Defense Date


Document Type


Degree Name

Doctor of Philosophy


Pharmacology & Toxicology

First Advisor

M. Imad Damaj


ROLE OF MAGL INHIBITION IN NICOTINE WITHDRAWAL AND REWARD. A dissertation submitted in partial fulfillment of the requirements for the degree of Doctor of Philosophy at Virginia Commonwealth University. by Pretal Ishvarlal Patel Muldoon Director: M. Imad Damaj, PhD Professor, Department of Pharmacology and Toxicology Tobacco use is one of the leading causes of preventable deaths worldwide. Nicotine, the main psychoactive component of tobacco, sustains and initiates tobacco addiction. Cessation of nicotine induces a dependence withdrawal syndrome. Recent in vivo studies indicate that the endocannabinoid (EC) system modulates both nicotine reward and withdrawal. The purpose of this proposal is to investigate the role of enhancing endogenous 2-arachidonoylglycerol (2-AG) and by blocking its degradative enzyme, monoacylglycerol lipase (MAGL) enzyme, in nicotine reward and dependence. The selective MAGL inhibitor JZL184 dose-dependently reduced both precipitated and spontaneous somatic and aversive withdrawal signs in mice. These effects were blocked by rimonabant indicating a CB1 receptor mechanism. Furthermore, repeated administration of JZL184 for 6 days did not produce tolerance to the alleviation of withdrawal and the treatment did not induce alterations in CB1 receptor levels or receptor-mediated G-protein activity in various brain regions. In addition, a decrease in 2-AG levels was found in the nucleus accumbens in nicotine-dependent mice undergoing precipitated withdrawal, suggesting that a dysregulation of this EC signaling system occurs during nicotine withdrawal. Lastly, we tested the effectiveness of a combination of low-dose JZL184 and high dose of the FAAH inhibitor PF-3845 on spontaneous nicotine withdrawal. Indeed, the combination of low-dose JZL184 and PF-3845 significantly attenuated nicotine spontaneous withdrawal signs. MAGL inhibition by JZL184 dose-dependently caused a significant blockade of nicotine reward as measured in the mouse conditioned place preference (CPP). In contrast to withdrawal, JZL184’s effect on nicotine CPP was not CB1 mediated. In addition, JZL184 treatment did not cause significant alterations in CB1 receptor levels or receptor-mediated G-protein activity in several brain regions involved in nicotine reward. The effects of JZL184 on nicotine CPP was selective since the drug failed to alter food-induced CPP and LiCl-induced conditioned place aversion in the mouse. Interestingly, active doses of JZL184 did not only cause an increases in 2-AG levels but also induced a concomitant decrease in arachidonic acid (AA) levels in various brain regions suggesting an AA cascade dependent-mechanism. In line of these changes, a cox-2 inhibitor, valdecoxib, dose-dependently blocked nicotine preference.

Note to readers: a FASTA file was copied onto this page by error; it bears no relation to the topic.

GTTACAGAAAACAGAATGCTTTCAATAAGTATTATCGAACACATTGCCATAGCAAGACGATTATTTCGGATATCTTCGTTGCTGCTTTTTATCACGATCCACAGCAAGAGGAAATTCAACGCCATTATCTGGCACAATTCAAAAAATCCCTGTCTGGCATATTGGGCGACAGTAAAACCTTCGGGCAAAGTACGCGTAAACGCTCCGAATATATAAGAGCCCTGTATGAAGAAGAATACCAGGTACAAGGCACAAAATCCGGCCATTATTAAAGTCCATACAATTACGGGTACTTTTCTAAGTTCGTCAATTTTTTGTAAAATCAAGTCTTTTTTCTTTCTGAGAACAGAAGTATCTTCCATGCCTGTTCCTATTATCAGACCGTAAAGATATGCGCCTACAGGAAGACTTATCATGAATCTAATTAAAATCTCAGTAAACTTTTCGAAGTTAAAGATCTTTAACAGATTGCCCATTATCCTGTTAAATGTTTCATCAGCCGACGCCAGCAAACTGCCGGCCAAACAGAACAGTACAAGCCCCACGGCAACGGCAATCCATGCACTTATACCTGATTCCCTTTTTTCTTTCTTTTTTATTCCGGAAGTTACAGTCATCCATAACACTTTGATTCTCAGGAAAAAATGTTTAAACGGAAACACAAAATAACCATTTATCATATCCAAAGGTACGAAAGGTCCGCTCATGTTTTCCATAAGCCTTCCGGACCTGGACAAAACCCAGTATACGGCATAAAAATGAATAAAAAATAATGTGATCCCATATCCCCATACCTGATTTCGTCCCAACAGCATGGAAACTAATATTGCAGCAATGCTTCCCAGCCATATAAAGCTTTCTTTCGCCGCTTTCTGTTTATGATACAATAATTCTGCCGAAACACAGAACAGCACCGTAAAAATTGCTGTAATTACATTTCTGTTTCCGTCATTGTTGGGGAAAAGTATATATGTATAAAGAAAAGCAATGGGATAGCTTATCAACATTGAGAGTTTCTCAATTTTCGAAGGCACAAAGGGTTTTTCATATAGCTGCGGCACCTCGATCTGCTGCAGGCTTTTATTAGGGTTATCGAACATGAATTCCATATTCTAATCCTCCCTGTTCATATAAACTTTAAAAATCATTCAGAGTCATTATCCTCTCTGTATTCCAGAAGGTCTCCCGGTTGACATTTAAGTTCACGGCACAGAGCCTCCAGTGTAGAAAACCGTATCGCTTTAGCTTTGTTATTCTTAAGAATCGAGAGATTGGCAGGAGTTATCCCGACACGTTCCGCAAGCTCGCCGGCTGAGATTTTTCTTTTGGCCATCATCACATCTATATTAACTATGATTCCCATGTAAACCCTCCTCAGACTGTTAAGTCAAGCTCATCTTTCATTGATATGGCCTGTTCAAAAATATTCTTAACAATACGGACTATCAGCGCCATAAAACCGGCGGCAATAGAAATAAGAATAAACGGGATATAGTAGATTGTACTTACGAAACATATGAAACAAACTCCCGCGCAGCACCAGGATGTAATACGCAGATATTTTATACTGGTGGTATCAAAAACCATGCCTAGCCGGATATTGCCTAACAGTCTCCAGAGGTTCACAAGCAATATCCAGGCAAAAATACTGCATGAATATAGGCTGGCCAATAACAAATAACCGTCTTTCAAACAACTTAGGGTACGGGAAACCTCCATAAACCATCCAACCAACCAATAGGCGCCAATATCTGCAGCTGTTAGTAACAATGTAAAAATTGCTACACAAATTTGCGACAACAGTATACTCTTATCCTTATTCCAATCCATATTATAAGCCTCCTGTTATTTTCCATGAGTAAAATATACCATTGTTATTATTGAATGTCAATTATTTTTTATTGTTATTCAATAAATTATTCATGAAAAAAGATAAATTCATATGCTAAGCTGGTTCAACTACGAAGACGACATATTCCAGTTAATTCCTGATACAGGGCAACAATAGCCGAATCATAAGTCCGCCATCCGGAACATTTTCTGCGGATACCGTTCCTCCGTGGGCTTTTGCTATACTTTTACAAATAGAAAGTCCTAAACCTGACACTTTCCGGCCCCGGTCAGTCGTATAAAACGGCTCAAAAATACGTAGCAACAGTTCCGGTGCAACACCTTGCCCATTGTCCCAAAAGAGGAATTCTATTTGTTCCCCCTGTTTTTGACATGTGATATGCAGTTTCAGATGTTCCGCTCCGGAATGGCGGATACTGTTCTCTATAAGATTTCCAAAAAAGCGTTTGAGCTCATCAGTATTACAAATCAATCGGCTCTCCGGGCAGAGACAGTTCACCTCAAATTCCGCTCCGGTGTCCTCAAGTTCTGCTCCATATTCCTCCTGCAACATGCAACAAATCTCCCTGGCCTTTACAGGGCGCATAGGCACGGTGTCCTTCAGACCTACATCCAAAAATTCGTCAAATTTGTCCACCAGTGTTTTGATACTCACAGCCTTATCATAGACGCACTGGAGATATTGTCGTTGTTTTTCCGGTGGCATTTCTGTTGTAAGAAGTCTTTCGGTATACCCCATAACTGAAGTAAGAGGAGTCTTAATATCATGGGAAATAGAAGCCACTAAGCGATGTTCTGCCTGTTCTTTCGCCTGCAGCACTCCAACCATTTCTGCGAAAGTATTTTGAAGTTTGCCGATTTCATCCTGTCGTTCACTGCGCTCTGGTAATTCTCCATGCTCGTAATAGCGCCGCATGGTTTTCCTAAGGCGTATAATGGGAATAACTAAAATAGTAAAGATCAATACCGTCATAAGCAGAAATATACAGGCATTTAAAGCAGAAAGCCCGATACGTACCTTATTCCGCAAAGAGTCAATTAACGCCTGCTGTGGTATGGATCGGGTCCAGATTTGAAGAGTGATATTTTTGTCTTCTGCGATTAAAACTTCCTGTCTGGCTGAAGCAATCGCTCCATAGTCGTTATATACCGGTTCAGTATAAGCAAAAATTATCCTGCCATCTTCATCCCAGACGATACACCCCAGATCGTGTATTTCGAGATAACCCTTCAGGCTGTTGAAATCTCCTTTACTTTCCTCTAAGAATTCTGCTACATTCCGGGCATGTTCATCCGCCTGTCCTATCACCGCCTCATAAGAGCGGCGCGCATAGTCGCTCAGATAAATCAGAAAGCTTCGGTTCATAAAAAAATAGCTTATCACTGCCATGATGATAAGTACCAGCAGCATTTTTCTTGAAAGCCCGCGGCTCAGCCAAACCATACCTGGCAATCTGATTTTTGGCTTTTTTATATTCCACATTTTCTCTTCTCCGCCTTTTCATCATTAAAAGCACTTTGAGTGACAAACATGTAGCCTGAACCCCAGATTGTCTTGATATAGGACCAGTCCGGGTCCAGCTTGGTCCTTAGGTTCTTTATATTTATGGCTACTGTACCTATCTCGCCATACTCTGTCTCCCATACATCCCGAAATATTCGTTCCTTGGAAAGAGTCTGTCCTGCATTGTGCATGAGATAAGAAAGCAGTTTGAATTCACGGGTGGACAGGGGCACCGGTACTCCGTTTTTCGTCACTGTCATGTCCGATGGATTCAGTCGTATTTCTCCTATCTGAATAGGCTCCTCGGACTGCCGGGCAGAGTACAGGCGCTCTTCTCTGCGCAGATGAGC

© The Author

Is Part Of

VCU University Archives

Is Part Of

VCU Theses and Dissertations

Date of Submission

December 2012

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